Have you ever watched nine-year-old boys play basketball? Five little guys get up off the bench and head out onto the floor in union with one another. They eye each other and perfectly align themselves to support their teammates and play the game together. Trying so hard to remember everything their coaches taught them, their fingers twitch with anticipation as the referee hoists the ball in the air, the whistle blows, and the game begins.
One boy catches the ball as it descends through the air. He grabs it in tight. All the instruction from his coaches, the encouragement from the stands, and the pleas from his teammates go unanswered as he looks around, not for the teammates he moments ago winked at in camaraderie, rather for an open spot through which he will dash. He will ignore every other player on the court, friend or foe, put his legs in motion, tongue hanging to one corner of his mouth as he concentrates feverishly on dribbling the ball while running. Striving to outrace everyone, he pushes on towards his opponent’s basket where, with arms flaying, legs lumbering along, he will reach out through his whole body and force the ball from his hands as if propelled from the very center of his being…all in hopes of scoring a basket.
There is no passing in basketball when you are nine years old. Each player simply runs with the ball, not out of selfishness, but driven to bring back what they believe is the greatest gift for the coach – two or maybe even three points in the game! It’s not for lack of skill. Every day, they practice passing, they move through rounds and rounds of defensive and offensive plays, and they work collaboratively with grace and perfection as a team. But, when it all comes down to the moment, in the heat of the game, the only thing that seems to matter is the race to score.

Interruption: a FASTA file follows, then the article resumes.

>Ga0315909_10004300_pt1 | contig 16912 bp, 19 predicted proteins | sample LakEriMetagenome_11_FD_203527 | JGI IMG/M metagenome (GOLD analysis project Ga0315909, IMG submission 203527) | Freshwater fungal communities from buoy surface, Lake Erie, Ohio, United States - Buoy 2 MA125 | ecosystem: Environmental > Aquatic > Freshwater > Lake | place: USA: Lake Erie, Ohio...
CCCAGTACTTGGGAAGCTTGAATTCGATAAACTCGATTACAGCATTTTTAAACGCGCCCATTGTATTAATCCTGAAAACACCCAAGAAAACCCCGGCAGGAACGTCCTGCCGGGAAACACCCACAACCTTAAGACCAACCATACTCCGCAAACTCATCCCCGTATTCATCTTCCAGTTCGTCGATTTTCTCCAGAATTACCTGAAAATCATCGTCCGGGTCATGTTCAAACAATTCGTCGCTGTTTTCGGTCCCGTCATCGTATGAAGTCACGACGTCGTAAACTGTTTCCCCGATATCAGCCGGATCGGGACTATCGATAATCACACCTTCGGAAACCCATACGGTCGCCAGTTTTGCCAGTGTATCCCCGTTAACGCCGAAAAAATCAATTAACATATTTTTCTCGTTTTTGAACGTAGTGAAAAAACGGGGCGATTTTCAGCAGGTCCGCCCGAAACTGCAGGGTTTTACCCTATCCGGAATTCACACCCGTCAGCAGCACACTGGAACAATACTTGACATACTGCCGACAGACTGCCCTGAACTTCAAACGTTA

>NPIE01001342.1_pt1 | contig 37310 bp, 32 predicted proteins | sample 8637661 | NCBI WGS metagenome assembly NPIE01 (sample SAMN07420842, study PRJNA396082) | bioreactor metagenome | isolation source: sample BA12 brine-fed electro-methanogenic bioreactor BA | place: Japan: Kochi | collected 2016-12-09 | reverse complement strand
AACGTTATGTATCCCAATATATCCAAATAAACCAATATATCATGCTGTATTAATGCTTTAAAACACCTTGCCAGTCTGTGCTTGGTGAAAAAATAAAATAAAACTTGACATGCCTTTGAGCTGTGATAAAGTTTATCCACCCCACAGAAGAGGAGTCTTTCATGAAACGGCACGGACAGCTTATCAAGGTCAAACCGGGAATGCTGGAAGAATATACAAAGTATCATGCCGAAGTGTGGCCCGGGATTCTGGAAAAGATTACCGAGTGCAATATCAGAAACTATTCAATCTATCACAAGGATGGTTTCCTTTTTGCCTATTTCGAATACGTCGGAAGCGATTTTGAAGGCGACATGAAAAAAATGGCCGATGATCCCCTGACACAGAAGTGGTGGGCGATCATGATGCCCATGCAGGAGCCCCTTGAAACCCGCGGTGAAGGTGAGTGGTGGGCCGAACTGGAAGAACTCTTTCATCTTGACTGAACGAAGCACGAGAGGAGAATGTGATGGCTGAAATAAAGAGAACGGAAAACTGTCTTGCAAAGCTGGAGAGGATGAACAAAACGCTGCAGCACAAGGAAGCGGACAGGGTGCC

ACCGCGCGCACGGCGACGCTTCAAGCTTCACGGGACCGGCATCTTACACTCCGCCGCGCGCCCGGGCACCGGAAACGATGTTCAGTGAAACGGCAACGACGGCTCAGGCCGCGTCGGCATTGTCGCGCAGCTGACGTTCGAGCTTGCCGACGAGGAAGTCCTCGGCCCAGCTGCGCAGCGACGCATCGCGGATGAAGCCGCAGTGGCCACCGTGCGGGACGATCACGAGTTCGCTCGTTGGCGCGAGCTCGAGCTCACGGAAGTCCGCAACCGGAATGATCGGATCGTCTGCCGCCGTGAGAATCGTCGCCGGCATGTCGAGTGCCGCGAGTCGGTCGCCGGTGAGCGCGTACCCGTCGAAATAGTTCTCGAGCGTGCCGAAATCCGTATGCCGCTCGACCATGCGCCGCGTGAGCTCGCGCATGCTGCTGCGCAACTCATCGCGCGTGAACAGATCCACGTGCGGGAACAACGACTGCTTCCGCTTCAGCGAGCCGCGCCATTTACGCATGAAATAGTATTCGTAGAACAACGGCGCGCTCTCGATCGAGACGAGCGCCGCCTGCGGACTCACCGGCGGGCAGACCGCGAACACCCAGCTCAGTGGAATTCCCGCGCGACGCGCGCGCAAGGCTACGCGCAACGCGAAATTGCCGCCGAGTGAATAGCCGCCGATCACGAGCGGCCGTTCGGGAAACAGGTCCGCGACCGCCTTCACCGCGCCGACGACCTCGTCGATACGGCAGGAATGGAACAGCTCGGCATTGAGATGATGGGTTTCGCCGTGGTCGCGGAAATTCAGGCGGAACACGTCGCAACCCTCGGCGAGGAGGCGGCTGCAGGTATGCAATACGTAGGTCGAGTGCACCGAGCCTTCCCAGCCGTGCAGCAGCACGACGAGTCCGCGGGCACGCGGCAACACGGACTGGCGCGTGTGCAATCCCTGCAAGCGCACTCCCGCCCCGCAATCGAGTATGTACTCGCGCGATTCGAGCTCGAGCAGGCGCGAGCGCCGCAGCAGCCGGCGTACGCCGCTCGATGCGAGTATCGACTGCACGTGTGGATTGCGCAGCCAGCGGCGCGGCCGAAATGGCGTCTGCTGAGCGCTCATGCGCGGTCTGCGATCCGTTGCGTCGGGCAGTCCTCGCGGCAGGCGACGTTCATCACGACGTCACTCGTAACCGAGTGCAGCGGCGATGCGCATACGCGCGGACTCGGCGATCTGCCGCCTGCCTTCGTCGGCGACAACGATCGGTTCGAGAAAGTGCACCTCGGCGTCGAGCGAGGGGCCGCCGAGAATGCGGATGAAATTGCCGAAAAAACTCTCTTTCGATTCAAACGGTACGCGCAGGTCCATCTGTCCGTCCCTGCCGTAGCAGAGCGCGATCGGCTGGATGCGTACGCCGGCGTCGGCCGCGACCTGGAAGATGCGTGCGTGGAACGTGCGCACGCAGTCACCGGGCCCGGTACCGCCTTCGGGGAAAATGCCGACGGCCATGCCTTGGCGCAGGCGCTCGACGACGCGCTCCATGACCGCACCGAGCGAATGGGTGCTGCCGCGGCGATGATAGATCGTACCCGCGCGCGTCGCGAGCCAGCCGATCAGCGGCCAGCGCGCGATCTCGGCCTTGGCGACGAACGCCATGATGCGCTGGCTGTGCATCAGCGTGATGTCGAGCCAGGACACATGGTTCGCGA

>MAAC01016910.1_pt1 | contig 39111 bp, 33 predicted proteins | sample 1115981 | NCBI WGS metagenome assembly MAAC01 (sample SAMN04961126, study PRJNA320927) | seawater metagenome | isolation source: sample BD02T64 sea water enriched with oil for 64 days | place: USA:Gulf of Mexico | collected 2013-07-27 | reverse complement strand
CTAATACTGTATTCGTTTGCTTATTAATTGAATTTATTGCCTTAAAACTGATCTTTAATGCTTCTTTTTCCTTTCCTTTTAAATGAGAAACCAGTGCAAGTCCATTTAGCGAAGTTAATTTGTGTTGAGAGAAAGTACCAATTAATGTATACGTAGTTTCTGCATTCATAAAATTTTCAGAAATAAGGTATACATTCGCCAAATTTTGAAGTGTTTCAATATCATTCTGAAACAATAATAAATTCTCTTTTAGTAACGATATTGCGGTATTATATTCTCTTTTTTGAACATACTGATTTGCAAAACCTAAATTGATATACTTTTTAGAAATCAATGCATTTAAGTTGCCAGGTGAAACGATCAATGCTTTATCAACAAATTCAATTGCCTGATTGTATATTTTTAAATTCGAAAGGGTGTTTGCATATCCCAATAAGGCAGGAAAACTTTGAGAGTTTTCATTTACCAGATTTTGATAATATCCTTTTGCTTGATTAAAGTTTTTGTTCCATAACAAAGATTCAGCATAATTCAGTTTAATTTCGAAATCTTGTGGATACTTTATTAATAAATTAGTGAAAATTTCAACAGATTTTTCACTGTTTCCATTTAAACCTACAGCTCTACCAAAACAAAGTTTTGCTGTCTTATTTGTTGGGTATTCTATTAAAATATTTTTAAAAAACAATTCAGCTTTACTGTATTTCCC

Perhaps there is a feeling that time will be wasted on passing or the other guy just doesn’t have what it takes, a fear that passing the ball will allow a steal, or perhaps it’s the child’s determination to please his coach, to prove himself. But, the reality is that with more passing and collaboration, the team stands a better chance at scoring more points, a better chance at winning, than they do with a single, lanky kid running straight down the court to the basket with the swarm of opponents and teammates closing in from behind.
The same goes in life. How often do we take off in a mad dash on our own, trying to get away from the crowd, ignoring any assistance that may be there for us, wanting to score that basket all on our own? Sometimes, that swarm can look really scary, resembling more a cluster of serpentine arms randomly reaching out to snag us than the generous hands of our teamates trying to help. Within that dark cloud buzzing behind us is more often the help we need to not just score one basket, but to win the game. It is by enlisting the help of others that the true richness and quality of the game begins to emerge, the true talent can be seen, and the winning really happens.
Certainly, the guy who races to make the layup right under the buzzer is impressive — some might say Hall-of-Fame worthy. But the real champions find a way to tap into the talents of their teammates and to soar to new heights together, bringing even more value to the team. If all you do is focus on the score and ignore the play within each moment, you may never improve your own game. You may never really feel your greatness. Strength is built on collaboration.
Whether on our off the court, success comes through finding your teammates out there, passing to them, receiving from them, making great plays together, and celebrating your successes as one. When truly played in the moment with all players bringing their best to the game, victory is certain, maybe not always as reflected on the scoreboard above the basketball hoop, but most definitely in the joy and quality you find in life.
So, what about that little nine-year old and his lanky drive to the basket? He’s got the passion, he may even have the skill, and one day he might just realize that perhaps his biggest asset is his teammates waiting along the three-point line to help him win the game.